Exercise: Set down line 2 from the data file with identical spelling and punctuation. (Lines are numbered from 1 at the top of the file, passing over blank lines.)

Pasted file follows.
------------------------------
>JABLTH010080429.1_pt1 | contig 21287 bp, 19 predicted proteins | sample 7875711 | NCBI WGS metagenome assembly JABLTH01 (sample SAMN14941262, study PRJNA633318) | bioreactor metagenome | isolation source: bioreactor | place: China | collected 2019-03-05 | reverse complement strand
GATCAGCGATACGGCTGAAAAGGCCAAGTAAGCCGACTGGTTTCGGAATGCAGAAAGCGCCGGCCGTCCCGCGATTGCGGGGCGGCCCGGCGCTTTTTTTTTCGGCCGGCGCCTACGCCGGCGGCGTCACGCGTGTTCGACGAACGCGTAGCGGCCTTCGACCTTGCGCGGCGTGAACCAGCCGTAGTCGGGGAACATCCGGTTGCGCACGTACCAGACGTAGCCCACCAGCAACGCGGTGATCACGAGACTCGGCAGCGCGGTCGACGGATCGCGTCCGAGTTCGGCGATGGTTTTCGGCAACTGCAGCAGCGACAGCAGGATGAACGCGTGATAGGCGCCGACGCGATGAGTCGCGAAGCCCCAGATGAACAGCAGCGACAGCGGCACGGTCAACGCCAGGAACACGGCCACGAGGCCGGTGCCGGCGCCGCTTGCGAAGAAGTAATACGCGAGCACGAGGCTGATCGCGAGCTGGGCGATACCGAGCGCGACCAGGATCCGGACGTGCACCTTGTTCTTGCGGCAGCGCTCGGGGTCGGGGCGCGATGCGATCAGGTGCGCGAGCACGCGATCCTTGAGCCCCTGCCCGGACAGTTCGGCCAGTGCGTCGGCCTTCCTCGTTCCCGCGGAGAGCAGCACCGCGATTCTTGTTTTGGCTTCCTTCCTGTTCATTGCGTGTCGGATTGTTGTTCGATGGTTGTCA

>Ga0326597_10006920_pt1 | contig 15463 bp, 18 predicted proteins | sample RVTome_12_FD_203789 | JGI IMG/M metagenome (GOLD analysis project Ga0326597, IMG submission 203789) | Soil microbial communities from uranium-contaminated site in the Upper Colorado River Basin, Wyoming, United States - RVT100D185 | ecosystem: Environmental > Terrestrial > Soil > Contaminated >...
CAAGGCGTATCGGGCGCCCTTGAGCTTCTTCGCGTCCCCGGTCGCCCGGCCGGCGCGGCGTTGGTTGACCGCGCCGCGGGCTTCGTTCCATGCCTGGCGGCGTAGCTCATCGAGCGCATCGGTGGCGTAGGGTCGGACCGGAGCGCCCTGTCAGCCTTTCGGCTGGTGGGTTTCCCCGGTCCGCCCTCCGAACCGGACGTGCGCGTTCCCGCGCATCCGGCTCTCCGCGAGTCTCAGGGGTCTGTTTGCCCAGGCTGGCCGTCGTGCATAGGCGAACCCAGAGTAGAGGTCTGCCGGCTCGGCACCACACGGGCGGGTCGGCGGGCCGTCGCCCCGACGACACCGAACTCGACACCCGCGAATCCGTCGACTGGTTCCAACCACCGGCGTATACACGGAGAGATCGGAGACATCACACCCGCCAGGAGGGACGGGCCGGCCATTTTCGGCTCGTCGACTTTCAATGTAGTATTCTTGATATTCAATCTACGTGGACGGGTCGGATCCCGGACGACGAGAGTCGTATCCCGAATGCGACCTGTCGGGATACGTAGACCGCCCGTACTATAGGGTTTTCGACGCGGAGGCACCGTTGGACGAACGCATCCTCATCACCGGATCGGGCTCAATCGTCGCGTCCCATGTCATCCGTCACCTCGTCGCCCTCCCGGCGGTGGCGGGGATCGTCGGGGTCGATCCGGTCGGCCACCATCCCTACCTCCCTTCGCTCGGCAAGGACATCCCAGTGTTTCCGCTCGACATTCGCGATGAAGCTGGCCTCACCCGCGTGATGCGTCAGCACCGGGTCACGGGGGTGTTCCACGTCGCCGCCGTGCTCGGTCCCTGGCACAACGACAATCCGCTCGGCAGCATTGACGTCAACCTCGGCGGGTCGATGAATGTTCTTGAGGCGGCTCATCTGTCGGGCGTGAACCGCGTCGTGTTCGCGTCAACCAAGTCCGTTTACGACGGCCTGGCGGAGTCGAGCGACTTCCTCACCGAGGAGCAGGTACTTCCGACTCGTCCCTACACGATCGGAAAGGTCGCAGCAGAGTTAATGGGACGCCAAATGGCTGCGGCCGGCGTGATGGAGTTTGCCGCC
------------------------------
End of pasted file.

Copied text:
GATCAGCGATACGGCTGAAAAGGCCAAGTAAGCCGACTGGTTTCGGAATGCAGAAAGCGCCGGCCGTCCCGCGATTGCGGGGCGGCCCGGCGCTTTTTTTTTCGGCCGGCGCCTACGCCGGCGGCGTCACGCGTGTTCGACGAACGCGTAGCGGCCTTCGACCTTGCGCGGCGTGAACCAGCCGTAGTCGGGGAACATCCGGTTGCGCACGTACCAGACGTAGCCCACCAGCAACGCGGTGATCACGAGACTCGGCAGCGCGGTCGACGGATCGCGTCCGAGTTCGGCGATGGTTTTCGGCAACTGCAGCAGCGACAGCAGGATGAACGCGTGATAGGCGCCGACGCGATGAGTCGCGAAGCCCCAGATGAACAGCAGCGACAGCGGCACGGTCAACGCCAGGAACACGGCCACGAGGCCGGTGCCGGCGCCGCTTGCGAAGAAGTAATACGCGAGCACGAGGCTGATCGCGAGCTGGGCGATACCGAGCGCGACCAGGATCCGGACGTGCACCTTGTTCTTGCGGCAGCGCTCGGGGTCGGGGCGCGATGCGATCAGGTGCGCGAGCACGCGATCCTTGAGCCCCTGCCCGGACAGTTCGGCCAGTGCGTCGGCCTTCCTCGTTCCCGCGGAGAGCAGCACCGCGATTCTTGTTTTGGCTTCCTTCCTGTTCATTGCGTGTCGGATTGTTGTTCGATGGTTGTCA